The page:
Wixom and Novi Beck Road Business Corridor Improvement Project

 

Funded Amount: $4,797,600

 

The request for the Grand River Boulevard to 11 Mile Road Segment of the Beck Road Business Corridor Improvement Project will widen .7 mile of the key arterial Beck Road connecting to Interstate 96 from its current 3-lane configuration to 5 lanes from 11 Mile Road to Grand River Boulevard in the fast-growing City of Novi, Michigan. The project will also create 8-foot pedestrian/bicycle paths on either side of the roadway, providing alternative travel options. The project will improve safety and reduce congestion for the over 28,000 vehicles using the corridor daily to commute to work and for access to nearby hospitals, retail centers, offices, and schools and will also promote alternative transportation modes by creating 8-foot non-motorized paths on both sides of the road with ADA-compliant ramps. 

 

The 2018 "Beck Road Three-Year Crash Analysis: 2015-17" has found that the crash frequency for Beck Road is 10 times the regional average and the overwhelming number of crashes are rear-end collisions. Widening Beck Road to 5 lanes will create a uniform traffic flow that will promote economic competitiveness by significantly increasing access and reducing commute times for the 340 employers along the Beck Road Business Corridor Improvement Project area dependent on Beck Road for access for their employees, customers, and freight traffic. There are over 20,000 manufacturing, healthcare, retail and service-industry jobs on and adjacent to the project area.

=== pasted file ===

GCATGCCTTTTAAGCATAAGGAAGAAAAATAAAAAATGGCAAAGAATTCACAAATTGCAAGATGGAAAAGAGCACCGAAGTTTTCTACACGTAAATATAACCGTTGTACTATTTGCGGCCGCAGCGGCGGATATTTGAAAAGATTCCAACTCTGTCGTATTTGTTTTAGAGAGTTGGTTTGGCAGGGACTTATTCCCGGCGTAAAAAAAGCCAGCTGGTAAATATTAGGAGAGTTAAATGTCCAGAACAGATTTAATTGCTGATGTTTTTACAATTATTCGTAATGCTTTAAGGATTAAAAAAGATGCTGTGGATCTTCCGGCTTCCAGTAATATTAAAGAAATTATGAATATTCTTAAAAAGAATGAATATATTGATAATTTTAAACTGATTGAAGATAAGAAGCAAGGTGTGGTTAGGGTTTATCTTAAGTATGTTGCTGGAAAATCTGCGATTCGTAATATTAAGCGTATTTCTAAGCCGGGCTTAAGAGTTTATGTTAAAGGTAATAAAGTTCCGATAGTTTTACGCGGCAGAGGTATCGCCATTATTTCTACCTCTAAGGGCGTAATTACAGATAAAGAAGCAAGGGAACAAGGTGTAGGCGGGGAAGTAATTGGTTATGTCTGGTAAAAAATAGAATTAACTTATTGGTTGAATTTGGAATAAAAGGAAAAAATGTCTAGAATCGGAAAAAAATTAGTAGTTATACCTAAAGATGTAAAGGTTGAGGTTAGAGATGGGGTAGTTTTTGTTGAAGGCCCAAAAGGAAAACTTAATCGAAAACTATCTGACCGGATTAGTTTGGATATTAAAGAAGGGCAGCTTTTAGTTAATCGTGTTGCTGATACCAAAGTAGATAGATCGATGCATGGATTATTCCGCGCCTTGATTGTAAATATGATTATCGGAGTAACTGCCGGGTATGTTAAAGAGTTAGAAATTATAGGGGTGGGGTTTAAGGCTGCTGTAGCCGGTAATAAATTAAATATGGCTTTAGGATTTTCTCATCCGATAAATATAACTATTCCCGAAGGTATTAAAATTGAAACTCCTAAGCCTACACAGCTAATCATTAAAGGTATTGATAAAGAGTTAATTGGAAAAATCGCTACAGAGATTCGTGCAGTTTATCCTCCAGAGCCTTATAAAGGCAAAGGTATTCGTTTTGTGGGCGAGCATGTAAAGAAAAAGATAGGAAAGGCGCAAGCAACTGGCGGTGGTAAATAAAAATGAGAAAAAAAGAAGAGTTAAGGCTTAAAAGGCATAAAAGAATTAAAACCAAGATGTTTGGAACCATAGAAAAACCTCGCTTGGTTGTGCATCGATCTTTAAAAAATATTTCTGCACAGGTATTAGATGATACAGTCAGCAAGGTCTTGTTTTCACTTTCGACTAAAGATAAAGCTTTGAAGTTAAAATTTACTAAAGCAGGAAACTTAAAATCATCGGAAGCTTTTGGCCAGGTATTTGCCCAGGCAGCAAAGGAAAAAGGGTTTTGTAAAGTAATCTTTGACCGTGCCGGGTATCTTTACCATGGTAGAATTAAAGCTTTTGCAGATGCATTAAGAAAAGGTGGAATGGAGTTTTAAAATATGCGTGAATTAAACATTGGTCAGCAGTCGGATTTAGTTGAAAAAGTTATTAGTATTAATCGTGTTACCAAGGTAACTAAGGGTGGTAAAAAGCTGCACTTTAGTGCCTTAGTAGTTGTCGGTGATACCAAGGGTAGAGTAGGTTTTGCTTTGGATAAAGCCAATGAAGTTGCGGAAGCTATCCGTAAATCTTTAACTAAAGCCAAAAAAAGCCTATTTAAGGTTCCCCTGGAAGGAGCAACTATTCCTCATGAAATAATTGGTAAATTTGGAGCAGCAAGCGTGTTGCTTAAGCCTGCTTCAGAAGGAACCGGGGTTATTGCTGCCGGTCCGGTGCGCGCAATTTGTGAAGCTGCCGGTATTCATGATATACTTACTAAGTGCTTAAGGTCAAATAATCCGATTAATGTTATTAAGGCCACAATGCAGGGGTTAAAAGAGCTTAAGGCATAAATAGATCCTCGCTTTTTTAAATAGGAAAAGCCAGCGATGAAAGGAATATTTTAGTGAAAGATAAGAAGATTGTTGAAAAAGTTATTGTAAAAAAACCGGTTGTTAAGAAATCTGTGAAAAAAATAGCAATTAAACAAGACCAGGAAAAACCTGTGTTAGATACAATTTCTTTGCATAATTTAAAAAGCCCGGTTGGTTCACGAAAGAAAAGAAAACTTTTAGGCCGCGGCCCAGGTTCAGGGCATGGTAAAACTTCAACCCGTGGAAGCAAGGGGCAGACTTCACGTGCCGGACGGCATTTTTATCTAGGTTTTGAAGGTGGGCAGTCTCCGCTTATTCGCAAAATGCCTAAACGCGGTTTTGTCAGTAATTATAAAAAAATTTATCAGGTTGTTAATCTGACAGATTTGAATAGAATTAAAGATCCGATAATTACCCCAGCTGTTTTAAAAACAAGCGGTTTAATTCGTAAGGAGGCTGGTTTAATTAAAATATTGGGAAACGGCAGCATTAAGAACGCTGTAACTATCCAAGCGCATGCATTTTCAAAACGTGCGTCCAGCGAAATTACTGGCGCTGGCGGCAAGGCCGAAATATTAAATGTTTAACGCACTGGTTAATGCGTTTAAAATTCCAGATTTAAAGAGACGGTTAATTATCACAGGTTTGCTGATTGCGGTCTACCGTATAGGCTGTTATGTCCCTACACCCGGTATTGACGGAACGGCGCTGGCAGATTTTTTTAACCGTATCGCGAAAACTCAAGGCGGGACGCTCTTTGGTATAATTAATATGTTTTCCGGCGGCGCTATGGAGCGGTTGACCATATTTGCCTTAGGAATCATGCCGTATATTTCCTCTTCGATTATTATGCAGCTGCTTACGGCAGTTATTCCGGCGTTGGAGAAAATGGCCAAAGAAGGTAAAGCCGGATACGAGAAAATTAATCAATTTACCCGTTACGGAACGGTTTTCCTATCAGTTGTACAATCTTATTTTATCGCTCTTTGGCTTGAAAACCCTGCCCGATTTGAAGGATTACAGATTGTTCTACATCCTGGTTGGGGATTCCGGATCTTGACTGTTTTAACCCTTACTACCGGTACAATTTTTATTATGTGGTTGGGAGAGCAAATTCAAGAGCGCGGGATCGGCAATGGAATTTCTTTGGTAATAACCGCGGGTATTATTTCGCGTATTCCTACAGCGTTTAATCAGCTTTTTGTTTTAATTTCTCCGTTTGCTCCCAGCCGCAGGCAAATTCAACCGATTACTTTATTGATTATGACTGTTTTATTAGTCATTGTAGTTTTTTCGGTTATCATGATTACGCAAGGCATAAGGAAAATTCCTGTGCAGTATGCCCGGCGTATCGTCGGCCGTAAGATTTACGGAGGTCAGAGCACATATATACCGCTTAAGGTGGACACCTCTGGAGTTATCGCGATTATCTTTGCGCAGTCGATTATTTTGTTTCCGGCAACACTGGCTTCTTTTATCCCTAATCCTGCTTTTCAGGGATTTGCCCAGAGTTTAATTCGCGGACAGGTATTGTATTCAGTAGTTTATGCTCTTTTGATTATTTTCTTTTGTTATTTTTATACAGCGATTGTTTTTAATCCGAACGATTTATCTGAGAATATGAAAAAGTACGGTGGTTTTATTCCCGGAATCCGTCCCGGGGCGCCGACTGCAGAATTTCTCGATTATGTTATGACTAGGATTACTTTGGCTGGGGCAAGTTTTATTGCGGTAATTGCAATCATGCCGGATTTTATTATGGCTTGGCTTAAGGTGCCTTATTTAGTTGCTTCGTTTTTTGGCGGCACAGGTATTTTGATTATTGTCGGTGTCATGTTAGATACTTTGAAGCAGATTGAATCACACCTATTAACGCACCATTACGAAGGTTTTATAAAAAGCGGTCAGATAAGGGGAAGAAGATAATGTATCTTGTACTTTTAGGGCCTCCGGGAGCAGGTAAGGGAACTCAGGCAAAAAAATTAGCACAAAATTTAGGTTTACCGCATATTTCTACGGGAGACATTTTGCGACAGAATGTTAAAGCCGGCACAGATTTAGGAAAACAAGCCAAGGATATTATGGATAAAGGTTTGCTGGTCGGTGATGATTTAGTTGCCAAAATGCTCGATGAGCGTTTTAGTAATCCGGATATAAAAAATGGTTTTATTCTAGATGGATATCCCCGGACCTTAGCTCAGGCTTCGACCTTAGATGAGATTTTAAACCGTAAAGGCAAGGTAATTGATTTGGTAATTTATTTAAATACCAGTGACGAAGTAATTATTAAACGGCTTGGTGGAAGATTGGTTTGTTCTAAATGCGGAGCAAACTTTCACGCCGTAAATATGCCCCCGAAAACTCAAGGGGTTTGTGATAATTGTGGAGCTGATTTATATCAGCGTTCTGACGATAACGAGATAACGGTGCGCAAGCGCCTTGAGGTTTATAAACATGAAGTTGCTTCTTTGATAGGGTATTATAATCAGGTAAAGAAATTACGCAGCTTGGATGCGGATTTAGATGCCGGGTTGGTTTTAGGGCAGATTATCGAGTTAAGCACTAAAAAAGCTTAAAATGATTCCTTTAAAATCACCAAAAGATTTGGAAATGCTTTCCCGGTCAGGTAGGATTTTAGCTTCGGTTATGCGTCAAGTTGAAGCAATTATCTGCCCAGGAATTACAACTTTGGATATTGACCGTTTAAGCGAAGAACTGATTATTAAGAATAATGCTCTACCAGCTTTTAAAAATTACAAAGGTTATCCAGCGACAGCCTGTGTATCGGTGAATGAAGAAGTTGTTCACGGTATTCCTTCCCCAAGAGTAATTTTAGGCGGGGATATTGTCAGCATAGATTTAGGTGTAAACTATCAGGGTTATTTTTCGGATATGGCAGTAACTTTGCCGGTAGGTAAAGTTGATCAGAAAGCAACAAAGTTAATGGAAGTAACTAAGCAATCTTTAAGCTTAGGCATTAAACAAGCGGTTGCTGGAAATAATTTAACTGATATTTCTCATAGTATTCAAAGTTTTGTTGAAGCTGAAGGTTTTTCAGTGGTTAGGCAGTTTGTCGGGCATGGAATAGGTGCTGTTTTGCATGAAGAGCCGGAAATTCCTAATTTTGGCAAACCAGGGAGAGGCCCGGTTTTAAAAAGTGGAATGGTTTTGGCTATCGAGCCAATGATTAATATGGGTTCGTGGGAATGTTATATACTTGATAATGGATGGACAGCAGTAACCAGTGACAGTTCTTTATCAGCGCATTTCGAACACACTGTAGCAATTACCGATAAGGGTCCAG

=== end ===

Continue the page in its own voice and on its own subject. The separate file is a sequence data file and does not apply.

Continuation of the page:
Note, the $4,797,600 in funding to widen sections of Beck Road is in addition to the $18 million dollars that Rep. Stevens secured in the INVEST Act to separate the railroad crossing in Wixom. These two federal investments total nearly $23 million dollars in new federal funding to make desperately needed fixes to the Beck Road Improvement Corridor. 

 

Rep. Stevens submitted several Community Project Funding requests to the Appropriations Committee, FOUND HERE. Every funding request that the Congresswoman submitted was accepted by the Appropriations Committee. 

 

The inclusion of this funding in the Appropriations Committee draft bill is the first step in the funding process. Rep. Stevens will continue to fight for this funding as the bill moves to the full Appropriations Committee, consideration on the House Floor, and negotiations with the Senate.